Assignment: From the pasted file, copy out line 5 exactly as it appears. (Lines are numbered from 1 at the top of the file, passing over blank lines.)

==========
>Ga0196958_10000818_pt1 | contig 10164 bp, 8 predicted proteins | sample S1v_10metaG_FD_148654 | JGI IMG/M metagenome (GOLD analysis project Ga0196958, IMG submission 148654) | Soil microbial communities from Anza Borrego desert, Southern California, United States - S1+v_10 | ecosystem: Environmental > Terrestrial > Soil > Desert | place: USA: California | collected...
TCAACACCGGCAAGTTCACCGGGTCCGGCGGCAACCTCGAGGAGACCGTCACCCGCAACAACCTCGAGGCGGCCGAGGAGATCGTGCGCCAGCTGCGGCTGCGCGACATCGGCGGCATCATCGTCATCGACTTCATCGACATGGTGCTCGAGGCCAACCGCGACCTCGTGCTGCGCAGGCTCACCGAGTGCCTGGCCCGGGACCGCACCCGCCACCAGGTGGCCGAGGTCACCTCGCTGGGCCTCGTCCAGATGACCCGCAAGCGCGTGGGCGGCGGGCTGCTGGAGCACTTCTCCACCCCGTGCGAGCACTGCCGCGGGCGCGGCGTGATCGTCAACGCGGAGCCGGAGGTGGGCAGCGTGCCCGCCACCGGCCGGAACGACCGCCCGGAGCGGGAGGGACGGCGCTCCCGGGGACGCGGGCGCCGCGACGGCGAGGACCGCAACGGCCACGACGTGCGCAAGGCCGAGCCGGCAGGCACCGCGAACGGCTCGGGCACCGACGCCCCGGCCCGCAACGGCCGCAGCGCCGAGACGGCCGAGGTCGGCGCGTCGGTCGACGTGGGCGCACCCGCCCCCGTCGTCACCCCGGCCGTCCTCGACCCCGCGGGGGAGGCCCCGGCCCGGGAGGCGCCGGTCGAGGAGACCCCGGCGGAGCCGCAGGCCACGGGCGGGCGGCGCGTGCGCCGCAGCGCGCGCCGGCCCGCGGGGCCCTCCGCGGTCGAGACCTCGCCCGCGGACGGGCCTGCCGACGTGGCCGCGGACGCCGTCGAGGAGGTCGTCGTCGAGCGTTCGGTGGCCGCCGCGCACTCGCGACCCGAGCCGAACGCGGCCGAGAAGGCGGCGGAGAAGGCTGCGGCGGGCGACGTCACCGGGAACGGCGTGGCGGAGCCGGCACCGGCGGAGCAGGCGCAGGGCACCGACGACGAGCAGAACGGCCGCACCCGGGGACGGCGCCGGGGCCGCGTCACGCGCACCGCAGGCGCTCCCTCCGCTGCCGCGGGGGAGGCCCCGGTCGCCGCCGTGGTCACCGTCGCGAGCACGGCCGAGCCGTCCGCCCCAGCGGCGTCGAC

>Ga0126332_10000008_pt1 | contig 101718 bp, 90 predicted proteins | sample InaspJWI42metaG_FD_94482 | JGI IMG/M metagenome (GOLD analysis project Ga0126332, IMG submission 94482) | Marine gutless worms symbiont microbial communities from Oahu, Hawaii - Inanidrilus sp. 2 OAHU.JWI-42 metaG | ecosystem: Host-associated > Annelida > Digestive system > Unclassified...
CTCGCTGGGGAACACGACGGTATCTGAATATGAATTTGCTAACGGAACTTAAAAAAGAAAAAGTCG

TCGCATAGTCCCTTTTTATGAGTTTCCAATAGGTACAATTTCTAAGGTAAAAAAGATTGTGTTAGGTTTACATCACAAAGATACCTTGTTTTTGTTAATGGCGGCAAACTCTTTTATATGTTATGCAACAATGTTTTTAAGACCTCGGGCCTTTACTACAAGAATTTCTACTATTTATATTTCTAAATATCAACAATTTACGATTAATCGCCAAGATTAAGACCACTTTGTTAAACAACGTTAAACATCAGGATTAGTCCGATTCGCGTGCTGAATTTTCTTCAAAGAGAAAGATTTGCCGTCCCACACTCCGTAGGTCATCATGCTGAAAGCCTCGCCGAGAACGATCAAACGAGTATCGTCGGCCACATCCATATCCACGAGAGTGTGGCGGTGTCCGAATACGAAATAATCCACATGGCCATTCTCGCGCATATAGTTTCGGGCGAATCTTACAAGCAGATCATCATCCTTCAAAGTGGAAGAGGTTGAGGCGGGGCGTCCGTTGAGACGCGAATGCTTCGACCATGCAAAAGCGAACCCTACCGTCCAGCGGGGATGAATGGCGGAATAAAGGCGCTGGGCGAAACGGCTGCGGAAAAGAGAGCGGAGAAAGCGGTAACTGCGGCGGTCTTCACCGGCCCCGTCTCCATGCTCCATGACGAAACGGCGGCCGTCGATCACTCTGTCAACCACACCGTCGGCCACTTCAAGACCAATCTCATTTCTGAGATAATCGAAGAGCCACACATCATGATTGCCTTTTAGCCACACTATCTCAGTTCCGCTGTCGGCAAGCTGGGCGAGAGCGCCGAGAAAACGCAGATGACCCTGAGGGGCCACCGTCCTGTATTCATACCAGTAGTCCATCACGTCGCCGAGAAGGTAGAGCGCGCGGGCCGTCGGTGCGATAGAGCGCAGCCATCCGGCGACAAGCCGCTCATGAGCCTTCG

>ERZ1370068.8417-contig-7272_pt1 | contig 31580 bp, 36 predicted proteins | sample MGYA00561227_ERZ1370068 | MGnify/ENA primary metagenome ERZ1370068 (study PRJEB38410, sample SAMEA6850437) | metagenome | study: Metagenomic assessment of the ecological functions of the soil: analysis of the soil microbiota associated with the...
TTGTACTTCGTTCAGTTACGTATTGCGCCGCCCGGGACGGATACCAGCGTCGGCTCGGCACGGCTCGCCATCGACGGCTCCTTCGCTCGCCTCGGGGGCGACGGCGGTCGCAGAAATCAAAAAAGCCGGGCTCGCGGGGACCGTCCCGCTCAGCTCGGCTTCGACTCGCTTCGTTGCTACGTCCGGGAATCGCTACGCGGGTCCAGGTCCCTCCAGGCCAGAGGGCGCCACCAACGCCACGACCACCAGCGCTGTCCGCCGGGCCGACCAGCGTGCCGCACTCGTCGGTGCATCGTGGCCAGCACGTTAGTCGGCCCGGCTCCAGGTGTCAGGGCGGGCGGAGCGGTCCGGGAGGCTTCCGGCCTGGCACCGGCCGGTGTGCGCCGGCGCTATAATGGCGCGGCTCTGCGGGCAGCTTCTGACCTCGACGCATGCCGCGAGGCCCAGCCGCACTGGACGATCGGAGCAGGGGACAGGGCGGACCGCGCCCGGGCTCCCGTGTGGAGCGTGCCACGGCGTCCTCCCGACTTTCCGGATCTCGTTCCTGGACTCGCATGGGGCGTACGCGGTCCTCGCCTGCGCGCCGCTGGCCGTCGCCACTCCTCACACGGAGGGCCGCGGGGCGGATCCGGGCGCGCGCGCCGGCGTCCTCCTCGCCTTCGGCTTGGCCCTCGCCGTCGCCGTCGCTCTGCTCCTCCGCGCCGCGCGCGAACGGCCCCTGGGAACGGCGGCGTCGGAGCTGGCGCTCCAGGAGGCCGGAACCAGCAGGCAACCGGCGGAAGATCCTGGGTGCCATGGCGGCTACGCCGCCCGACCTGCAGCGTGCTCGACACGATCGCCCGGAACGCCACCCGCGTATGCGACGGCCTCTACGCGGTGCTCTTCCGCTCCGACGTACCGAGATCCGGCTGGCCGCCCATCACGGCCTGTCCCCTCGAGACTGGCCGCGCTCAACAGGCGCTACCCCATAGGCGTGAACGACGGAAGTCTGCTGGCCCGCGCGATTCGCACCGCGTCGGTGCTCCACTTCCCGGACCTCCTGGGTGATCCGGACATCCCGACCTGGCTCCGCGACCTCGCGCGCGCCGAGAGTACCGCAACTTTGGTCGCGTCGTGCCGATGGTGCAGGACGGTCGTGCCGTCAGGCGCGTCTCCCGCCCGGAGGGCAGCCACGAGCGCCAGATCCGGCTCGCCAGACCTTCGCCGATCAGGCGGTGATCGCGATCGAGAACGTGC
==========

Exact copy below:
TCGCATAGTCCCTTTTTATGAGTTTCCAATAGGTACAATTTCTAAGGTAAAAAAGATTGTGTTAGGTTTACATCACAAAGATACCTTGTTTTTGTTAATGGCGGCAAACTCTTTTATATGTTATGCAACAATGTTTTTAAGACCTCGGGCCTTTACTACAAGAATTTCTACTATTTATATTTCTAAATATCAACAATTTACGATTAATCGCCAAGATTAAGACCACTTTGTTAAACAACGTTAAACATCAGGATTAGTCCGATTCGCGTGCTGAATTTTCTTCAAAGAGAAAGATTTGCCGTCCCACACTCCGTAGGTCATCATGCTGAAAGCCTCGCCGAGAACGATCAAACGAGTATCGTCGGCCACATCCATATCCACGAGAGTGTGGCGGTGTCCGAATACGAAATAATCCACATGGCCATTCTCGCGCATATAGTTTCGGGCGAATCTTACAAGCAGATCATCATCCTTCAAAGTGGAAGAGGTTGAGGCGGGGCGTCCGTTGAGACGCGAATGCTTCGACCATGCAAAAGCGAACCCTACCGTCCAGCGGGGATGAATGGCGGAATAAAGGCGCTGGGCGAAACGGCTGCGGAAAAGAGAGCGGAGAAAGCGGTAACTGCGGCGGTCTTCACCGGCCCCGTCTCCATGCTCCATGACGAAACGGCGGCCGTCGATCACTCTGTCAACCACACCGTCGGCCACTTCAAGACCAATCTCATTTCTGAGATAATCGAAGAGCCACACATCATGATTGCCTTTTAGCCACACTATCTCAGTTCCGCTGTCGGCAAGCTGGGCGAGAGCGCCGAGAAAACGCAGATGACCCTGAGGGGCCACCGTCCTGTATTCATACCAGTAGTCCATCACGTCGCCGAGAAGGTAGAGCGCGCGGGCCGTCGGTGCGATAGAGCGCAGCCATCCGGCGACAAGCCGCTCATGAGCCTTCG